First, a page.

One of the brazillion deer we saw.
One of the brazillion rock cuts we pedalled through. They never got old though.
As we were just about to cross the rad trestles leading into Rosalia, Eric noticed that the filling had squished out of Scott's sleeping burrito. See the blue rolled-up pad and the sleeping bag inside it on Eric's bike? That's exactly the way Scott's was supposed to look, but all you can see is the pad.
Scott promptly dropped his trailer and set about the business of backtracking. A sleeping bag would be a tough item to replace in these parts, and an even tougher item to live without. Finding it was mighty important.
Meanwhile, Eric and I rode into Rosalia in search of breakfast. There were two choices: A coffee shop and The Fairlane. The coffee shop looked nice, if you were after coffee and pastries, but we needed something a bit more solid, hearty. The Fairlane looked like maybe the kind of place that could deliver. It's a real different place though.
The proprietor (who we didn't at that moment know was the proprietor) was out front smoking and there wasn't a soul inside. We struck up a light conversation, about the availability of coffee and some breakfast food, and of course about what the hell we were doing in Rosalia and where we were coming from and where we hoped to end up. And "man, those are some crazy tires. Never seen anything like 'em". If I had a quarter for every time someone said something about my tires on this trip, I could buy a motor home and be done with all this cycling nonsense.
The proprietor, as well as he establishment itself, are one-of-a-kind. He's a biker (the Orange County Chopper kind) and the place is totally multi-purpose - everything from cafe in the morning to bar and grill in the afternoon/evening. With a dance floor. And areas with big-screen TV's and sofa's. And parking space for his kickass custom chopper, which he told us he built himself. Everything there happens on Fairlane time and in the Fairlane way. Bottom line though, is that we got exactly what we were after.
While we were eating, a group of 10 or 12 bikers rolled up and the place started to coming to life and the beer started flowing. At 10:30 am. Righteous. More questions about what we were doing and why, and "hey man, check out those tires!" In general, once everyone kind of got their heads around what we were doing, they were full of support and encouragement. Or maybe that was just the beer talking. Whatever it was, it was good.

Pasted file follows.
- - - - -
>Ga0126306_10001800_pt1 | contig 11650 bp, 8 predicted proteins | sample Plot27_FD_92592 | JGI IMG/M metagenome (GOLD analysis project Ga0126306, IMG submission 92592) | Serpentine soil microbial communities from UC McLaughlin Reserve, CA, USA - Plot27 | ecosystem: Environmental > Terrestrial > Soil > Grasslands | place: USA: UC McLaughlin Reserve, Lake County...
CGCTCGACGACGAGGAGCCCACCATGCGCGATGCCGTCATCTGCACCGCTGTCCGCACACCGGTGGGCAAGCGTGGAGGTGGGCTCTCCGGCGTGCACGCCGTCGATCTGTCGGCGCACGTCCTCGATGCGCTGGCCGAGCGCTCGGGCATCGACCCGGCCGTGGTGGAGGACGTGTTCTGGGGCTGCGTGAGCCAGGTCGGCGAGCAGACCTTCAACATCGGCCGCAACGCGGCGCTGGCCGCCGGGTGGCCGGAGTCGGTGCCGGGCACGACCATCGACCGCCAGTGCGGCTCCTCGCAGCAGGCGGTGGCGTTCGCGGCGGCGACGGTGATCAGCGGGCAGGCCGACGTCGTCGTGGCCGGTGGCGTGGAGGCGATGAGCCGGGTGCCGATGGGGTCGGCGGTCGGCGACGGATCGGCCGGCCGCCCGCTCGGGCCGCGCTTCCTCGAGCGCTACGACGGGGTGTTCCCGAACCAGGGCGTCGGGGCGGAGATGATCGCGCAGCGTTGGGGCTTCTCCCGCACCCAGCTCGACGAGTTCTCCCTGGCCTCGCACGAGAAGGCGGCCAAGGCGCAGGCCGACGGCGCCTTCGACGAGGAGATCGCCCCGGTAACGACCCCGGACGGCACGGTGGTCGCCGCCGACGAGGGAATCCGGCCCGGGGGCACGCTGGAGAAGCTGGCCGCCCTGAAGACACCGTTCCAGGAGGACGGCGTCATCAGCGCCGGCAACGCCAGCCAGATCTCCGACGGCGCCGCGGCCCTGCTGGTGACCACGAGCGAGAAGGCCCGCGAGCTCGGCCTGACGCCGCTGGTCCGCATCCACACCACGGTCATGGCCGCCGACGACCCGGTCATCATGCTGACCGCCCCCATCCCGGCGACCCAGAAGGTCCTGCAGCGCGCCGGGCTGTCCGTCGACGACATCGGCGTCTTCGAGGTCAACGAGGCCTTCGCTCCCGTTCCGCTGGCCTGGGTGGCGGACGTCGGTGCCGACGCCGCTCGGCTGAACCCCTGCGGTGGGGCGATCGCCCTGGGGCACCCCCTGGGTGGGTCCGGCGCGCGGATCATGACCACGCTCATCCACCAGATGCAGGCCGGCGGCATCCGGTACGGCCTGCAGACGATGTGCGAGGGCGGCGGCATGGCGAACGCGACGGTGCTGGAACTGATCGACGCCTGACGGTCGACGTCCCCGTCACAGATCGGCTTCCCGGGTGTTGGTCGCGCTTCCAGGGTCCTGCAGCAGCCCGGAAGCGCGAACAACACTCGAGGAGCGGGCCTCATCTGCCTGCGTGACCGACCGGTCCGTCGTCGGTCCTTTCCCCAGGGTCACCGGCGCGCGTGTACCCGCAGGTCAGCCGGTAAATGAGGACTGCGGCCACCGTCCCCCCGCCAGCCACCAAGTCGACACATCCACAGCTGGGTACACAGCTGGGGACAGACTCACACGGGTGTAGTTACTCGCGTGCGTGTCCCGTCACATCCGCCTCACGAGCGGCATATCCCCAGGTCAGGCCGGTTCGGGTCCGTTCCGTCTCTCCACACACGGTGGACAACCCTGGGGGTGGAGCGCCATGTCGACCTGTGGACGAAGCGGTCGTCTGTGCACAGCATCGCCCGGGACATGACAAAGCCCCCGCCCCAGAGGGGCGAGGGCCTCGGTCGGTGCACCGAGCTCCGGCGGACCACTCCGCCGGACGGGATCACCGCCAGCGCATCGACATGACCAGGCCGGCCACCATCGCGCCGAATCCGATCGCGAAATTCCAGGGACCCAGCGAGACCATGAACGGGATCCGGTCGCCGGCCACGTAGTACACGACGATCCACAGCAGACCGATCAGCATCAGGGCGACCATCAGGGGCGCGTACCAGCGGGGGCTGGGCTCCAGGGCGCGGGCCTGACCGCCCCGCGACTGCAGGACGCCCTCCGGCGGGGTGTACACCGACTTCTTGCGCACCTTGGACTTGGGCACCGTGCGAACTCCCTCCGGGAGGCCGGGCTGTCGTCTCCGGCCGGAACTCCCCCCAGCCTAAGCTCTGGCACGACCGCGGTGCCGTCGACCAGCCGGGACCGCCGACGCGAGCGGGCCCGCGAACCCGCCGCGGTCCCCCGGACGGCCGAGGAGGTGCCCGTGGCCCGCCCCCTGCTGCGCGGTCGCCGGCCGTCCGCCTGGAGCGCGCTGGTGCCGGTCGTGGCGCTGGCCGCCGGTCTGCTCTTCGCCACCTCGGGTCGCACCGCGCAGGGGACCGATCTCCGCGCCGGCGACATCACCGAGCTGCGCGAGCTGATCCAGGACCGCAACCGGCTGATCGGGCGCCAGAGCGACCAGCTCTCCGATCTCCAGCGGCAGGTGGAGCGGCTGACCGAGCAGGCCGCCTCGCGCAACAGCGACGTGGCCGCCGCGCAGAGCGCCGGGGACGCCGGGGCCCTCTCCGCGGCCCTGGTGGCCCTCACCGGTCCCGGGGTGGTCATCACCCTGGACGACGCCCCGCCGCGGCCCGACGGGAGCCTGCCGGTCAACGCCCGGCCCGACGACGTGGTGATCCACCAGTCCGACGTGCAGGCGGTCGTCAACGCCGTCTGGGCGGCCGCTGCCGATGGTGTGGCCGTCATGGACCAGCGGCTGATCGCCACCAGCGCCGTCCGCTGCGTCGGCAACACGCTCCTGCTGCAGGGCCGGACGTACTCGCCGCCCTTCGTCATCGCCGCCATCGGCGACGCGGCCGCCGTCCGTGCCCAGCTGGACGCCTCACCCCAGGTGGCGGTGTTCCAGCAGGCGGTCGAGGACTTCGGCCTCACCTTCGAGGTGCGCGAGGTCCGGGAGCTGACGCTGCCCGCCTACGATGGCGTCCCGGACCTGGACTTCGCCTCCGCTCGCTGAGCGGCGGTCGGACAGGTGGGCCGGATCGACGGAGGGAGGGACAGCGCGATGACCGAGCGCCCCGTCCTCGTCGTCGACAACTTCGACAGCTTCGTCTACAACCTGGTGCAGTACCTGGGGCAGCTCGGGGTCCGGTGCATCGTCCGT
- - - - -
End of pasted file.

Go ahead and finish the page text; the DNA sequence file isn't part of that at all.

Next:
Meanwhile, after more than a few miles, Scott had tracked down his bag . . . it was right where he'd left it.
|(Photo courtesy Scott)|
|Tunnel power!!! (Photo courtesy Scott)|
No water though, and we were getting pretty parched. Next stop was Pine City. Not even a post office there, just houses. We looked for someone, anyone, out in their yard whom we could ask if we could fill our bottles from their hose. Nobody around. But Pine City also has a grain elevator and the grain elevator has a spigot. We knocked on the door but nobody was home. We hoped it would be okay and then we just let it rip. Did I mention we were
The portion of the trail approaching and passing through the Rock Lake area is hands down the most spectacular portion of the eastern section, scenery-wise. IMHO. I'll just shut up and let you enjoy the next few pictures.
Rock lake is an obvious product of the Missoula Floods, with its sheer basalt walls. The railroad is carved right into the side of one of those and as a result, there are a number of awesome tunnels and trestles. Not the wimpy kind, but the super real deal.
At the outlet of the second tunnel is a rockfall that is hardcore hike-a-bike, no two ways about it. Dump everything off your bike and carry it across and then come back for your bike kind of stuff. So rad.
Scott and Eric, admiring the view from WAY above the lake. Just over the cable guardrail is a tremendous drop . . . I don't know, 100 ft, 200 ft, whatever. Awe inspiring. The trestle itself is unimproved and pretty much just they way they left it. Part of why the eastern portion of the trail, despite its harshness, is so awesome . . . it's totally authentic.
What a cool old signal tower. But rusty and decrepit and a little scary, structurally. What kind of fool would climb up that rickety old ladder just to take a picture.
This kind, apparently.
The landscape had definitely changed over the course of the day.
Or in terms of my previous lame analogy, "Beef. It's what's for dinner."
|Eric, aka "the cow whisperer", in action. One of the many other-worldly human/bovine interactions I witnessed.|
Day 1 Ride Stats
6:34 saddle time
8.0 mph avg
21.6 mph max
71 total trip miles